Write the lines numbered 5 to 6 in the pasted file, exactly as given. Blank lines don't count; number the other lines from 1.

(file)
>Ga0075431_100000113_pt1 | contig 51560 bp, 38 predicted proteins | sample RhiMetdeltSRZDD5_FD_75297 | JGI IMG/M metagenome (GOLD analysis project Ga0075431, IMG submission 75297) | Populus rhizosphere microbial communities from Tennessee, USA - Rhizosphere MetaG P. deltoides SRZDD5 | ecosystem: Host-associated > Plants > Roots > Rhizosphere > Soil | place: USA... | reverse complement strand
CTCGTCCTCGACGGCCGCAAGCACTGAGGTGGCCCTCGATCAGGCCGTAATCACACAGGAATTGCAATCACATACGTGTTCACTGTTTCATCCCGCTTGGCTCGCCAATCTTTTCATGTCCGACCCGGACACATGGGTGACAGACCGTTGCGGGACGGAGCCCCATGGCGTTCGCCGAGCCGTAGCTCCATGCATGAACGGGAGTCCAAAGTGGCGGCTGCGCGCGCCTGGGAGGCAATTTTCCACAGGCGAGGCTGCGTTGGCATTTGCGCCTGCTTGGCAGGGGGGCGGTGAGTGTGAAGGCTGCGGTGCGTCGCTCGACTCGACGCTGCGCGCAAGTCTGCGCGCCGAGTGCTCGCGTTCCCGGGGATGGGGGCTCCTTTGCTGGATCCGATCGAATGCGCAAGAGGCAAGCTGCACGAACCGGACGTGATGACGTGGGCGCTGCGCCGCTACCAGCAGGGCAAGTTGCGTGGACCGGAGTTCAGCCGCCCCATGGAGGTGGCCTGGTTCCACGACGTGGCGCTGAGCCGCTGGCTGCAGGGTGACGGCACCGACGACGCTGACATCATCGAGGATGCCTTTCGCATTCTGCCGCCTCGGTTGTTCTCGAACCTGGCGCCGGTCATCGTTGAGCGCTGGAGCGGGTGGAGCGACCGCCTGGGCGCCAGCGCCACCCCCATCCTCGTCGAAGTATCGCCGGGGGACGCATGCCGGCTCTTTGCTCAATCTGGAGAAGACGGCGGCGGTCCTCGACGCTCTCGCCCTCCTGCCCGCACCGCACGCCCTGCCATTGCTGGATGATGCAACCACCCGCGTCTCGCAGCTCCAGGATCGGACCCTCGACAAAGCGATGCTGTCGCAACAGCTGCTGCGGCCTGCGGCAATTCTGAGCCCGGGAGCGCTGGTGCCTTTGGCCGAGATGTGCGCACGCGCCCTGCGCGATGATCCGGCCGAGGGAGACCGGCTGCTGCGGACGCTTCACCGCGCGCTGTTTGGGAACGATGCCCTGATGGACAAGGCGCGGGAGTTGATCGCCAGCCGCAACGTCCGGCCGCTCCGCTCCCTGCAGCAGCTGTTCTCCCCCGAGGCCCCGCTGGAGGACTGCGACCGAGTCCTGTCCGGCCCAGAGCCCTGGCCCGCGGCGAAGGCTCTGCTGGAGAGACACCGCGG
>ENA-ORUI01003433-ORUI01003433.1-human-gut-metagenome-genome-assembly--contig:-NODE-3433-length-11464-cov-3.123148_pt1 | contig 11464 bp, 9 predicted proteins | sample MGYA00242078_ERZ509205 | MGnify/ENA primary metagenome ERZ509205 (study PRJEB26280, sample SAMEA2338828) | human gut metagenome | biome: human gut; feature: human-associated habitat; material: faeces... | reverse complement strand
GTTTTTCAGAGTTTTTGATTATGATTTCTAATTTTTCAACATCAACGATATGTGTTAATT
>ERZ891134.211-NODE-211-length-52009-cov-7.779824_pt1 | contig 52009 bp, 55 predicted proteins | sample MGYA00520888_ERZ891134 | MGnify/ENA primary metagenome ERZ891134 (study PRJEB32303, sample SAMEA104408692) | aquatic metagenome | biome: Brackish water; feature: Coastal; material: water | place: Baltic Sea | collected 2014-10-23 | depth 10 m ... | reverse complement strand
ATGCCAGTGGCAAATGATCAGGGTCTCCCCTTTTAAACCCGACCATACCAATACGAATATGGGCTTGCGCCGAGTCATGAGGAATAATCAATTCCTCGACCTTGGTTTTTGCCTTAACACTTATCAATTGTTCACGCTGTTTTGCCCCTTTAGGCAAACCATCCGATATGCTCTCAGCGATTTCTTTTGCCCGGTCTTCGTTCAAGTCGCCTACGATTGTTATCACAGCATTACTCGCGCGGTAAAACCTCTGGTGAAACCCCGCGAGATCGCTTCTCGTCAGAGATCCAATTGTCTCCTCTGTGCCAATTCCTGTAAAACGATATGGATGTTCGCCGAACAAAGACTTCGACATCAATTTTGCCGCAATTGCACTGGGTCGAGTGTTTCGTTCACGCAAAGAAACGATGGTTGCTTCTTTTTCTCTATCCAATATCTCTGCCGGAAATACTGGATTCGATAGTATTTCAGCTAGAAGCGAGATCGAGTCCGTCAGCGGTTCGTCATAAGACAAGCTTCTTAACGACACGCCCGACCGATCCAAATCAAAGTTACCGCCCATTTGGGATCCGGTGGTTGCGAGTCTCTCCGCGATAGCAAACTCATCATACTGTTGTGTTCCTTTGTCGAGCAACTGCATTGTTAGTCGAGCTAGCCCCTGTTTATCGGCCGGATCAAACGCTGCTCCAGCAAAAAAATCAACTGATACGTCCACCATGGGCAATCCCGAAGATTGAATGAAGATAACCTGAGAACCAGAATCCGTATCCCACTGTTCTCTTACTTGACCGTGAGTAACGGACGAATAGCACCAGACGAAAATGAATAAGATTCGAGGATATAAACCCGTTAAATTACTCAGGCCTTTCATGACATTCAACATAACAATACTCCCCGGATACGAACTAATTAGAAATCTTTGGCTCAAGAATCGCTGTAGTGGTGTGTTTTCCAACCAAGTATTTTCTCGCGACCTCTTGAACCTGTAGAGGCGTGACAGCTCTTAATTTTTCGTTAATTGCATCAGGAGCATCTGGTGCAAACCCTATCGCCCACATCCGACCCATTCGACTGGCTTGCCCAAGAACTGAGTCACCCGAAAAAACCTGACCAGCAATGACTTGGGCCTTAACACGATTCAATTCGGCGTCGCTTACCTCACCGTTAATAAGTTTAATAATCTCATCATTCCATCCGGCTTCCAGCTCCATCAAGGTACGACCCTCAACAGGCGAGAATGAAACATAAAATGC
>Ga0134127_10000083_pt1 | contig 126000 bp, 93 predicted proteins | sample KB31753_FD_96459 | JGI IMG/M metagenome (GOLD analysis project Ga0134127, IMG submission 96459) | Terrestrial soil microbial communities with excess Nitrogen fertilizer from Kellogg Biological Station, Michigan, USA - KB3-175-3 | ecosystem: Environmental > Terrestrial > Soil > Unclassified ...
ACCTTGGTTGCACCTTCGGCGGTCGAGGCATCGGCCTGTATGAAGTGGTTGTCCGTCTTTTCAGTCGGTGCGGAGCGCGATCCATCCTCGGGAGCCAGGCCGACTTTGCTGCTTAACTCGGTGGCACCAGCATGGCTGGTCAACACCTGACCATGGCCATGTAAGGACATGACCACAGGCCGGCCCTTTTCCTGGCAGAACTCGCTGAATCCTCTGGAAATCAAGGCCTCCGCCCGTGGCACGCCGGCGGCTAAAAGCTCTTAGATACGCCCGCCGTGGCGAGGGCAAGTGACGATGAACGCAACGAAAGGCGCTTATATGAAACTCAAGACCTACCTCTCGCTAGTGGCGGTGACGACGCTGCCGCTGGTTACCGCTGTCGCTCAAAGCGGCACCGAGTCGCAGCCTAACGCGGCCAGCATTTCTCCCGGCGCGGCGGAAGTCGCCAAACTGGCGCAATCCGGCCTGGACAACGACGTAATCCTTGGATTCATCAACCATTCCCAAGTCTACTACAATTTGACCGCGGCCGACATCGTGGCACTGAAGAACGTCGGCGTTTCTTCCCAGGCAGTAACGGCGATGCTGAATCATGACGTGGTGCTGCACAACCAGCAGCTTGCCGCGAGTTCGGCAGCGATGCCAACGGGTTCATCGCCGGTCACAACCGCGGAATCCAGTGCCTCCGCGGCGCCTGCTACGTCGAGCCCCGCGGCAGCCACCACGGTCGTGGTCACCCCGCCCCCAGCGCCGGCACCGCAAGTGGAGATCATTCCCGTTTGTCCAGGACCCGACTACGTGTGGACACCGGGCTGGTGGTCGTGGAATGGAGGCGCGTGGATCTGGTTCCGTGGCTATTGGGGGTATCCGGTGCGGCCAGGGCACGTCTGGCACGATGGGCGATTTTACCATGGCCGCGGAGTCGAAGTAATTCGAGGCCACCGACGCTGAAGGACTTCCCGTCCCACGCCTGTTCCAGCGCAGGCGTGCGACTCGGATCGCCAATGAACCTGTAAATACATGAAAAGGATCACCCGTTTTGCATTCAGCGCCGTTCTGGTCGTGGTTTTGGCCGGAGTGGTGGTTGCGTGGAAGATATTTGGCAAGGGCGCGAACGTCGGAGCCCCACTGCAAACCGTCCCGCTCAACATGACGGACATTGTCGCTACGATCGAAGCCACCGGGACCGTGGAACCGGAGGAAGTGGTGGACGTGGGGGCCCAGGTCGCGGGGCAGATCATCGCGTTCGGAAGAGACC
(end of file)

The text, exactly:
>ERZ891134.211-NODE-211-length-52009-cov-7.779824_pt1 | contig 52009 bp, 55 predicted proteins | sample MGYA00520888_ERZ891134 | MGnify/ENA primary metagenome ERZ891134 (study PRJEB32303, sample SAMEA104408692) | aquatic metagenome | biome: Brackish water; feature: Coastal; material: water | place: Baltic Sea | collected 2014-10-23 | depth 10 m ... | reverse complement strand
ATGCCAGTGGCAAATGATCAGGGTCTCCCCTTTTAAACCCGACCATACCAATACGAATATGGGCTTGCGCCGAGTCATGAGGAATAATCAATTCCTCGACCTTGGTTTTTGCCTTAACACTTATCAATTGTTCACGCTGTTTTGCCCCTTTAGGCAAACCATCCGATATGCTCTCAGCGATTTCTTTTGCCCGGTCTTCGTTCAAGTCGCCTACGATTGTTATCACAGCATTACTCGCGCGGTAAAACCTCTGGTGAAACCCCGCGAGATCGCTTCTCGTCAGAGATCCAATTGTCTCCTCTGTGCCAATTCCTGTAAAACGATATGGATGTTCGCCGAACAAAGACTTCGACATCAATTTTGCCGCAATTGCACTGGGTCGAGTGTTTCGTTCACGCAAAGAAACGATGGTTGCTTCTTTTTCTCTATCCAATATCTCTGCCGGAAATACTGGATTCGATAGTATTTCAGCTAGAAGCGAGATCGAGTCCGTCAGCGGTTCGTCATAAGACAAGCTTCTTAACGACACGCCCGACCGATCCAAATCAAAGTTACCGCCCATTTGGGATCCGGTGGTTGCGAGTCTCTCCGCGATAGCAAACTCATCATACTGTTGTGTTCCTTTGTCGAGCAACTGCATTGTTAGTCGAGCTAGCCCCTGTTTATCGGCCGGATCAAACGCTGCTCCAGCAAAAAAATCAACTGATACGTCCACCATGGGCAATCCCGAAGATTGAATGAAGATAACCTGAGAACCAGAATCCGTATCCCACTGTTCTCTTACTTGACCGTGAGTAACGGACGAATAGCACCAGACGAAAATGAATAAGATTCGAGGATATAAACCCGTTAAATTACTCAGGCCTTTCATGACATTCAACATAACAATACTCCCCGGATACGAACTAATTAGAAATCTTTGGCTCAAGAATCGCTGTAGTGGTGTGTTTTCCAACCAAGTATTTTCTCGCGACCTCTTGAACCTGTAGAGGCGTGACAGCTCTTAATTTTTCGTTAATTGCATCAGGAGCATCTGGTGCAAACCCTATCGCCCACATCCGACCCATTCGACTGGCTTGCCCAAGAACTGAGTCACCCGAAAAAACCTGACCAGCAATGACTTGGGCCTTAACACGATTCAATTCGGCGTCGCTTACCTCACCGTTAATAAGTTTAATAATCTCATCATTCCATCCGGCTTCCAGCTCCATCAAGGTACGACCCTCAACAGGCGAGAATGAAACATAAAATGC